I’ve been fascinated by language ever since I was a child, growing up in Nigeria amidst more than 250 tribes and their unique dialects. I taught myself Italian (which has waned over time), struggled with German, and studied Spanish at university. When I arrived on Sweden’s shores seven years ago, newly married to a Swede, I knew I needed to learn the language as deeply as I could. Though most Swedes speak English, cracking their hard outer shell can take years. Here, friendships date back to childhood and compliments are rare. Mastering the subtle nuances of the language was the hammer I needed to start chipping away.
I enrolled in free Swedish classes offered to immigrants. And while it was challenging to learn how to properly purse my lips when pronouncing such similar-sounding words as sjö, sju, and tjö, it was regularly encountering the word duktig in everyday conversation that bothered me the most.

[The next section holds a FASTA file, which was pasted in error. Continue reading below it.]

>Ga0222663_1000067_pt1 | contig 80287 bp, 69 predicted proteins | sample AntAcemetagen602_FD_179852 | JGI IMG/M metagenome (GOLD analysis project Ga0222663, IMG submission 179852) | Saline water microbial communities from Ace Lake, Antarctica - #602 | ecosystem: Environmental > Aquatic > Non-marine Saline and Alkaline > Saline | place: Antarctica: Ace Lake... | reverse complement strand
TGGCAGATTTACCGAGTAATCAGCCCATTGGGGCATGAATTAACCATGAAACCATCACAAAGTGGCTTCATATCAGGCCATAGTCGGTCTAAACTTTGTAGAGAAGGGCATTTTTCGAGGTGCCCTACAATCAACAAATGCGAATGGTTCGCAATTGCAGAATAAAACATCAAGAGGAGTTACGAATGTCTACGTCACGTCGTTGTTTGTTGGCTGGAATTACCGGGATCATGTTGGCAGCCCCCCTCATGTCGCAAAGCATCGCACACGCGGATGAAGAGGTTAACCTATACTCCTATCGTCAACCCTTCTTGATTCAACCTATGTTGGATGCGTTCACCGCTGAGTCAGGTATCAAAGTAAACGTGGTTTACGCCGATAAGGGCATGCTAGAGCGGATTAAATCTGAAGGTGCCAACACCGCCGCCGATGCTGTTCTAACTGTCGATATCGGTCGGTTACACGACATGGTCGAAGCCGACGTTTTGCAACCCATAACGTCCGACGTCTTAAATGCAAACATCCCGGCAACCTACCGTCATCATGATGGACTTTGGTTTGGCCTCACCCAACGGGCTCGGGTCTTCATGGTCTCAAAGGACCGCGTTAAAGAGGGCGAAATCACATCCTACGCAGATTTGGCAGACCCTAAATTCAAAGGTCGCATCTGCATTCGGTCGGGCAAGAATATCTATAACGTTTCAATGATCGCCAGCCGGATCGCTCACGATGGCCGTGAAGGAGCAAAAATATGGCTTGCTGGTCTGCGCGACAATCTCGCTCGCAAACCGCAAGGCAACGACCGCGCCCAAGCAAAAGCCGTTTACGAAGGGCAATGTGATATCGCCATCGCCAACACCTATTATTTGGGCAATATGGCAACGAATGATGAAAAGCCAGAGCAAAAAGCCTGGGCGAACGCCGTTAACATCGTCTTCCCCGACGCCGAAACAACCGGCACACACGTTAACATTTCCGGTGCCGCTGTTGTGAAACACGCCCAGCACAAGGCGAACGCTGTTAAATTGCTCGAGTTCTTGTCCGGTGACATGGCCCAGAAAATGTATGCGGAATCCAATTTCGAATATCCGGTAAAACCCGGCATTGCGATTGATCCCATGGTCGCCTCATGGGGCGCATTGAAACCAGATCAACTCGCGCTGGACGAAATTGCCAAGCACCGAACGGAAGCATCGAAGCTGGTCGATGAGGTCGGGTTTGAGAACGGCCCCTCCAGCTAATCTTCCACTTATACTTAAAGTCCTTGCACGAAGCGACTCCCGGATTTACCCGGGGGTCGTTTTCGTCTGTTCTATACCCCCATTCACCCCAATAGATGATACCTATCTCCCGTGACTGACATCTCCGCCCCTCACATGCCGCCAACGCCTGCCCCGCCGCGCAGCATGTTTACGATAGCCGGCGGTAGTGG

Duktig means “smart” in Swedish. To locals, the word is harmless, part of the natural flow of their native language. To me, an outsider trying to fit into an insular culture, it suggested a level of condescension to which many native speakers might be oblivious.
I would share an idea at a business meeting. “Vad duktig du är!” (How smart you are!)
At a dinner party, I would tell people I had worked as a computer programmer (my former profession). “Vad duktig du är!”
Duktig felt like a veiled insult—that somehow, I had miraculously exceeded their low expectations. For me, it evoked the same negative, visceral reaction as being told in the United States that I speak “eloquently” for an African American.
Many expats in Sweden have difficulties securing jobs. It sometimes felt like whatever expertise I brought with me was simply not enough, so duktig came off as patronizing.
Over time, as I advanced my language skills and delved deeper into Swedish expression, I came to realize that duktig, in the right context, really could be a compliment. Often it means, “I think you’re cool.”
Still, until I progress further on my journey toward fluency, I’ll probably reserve the phrase “Vad duktig du är!” for kids under 10.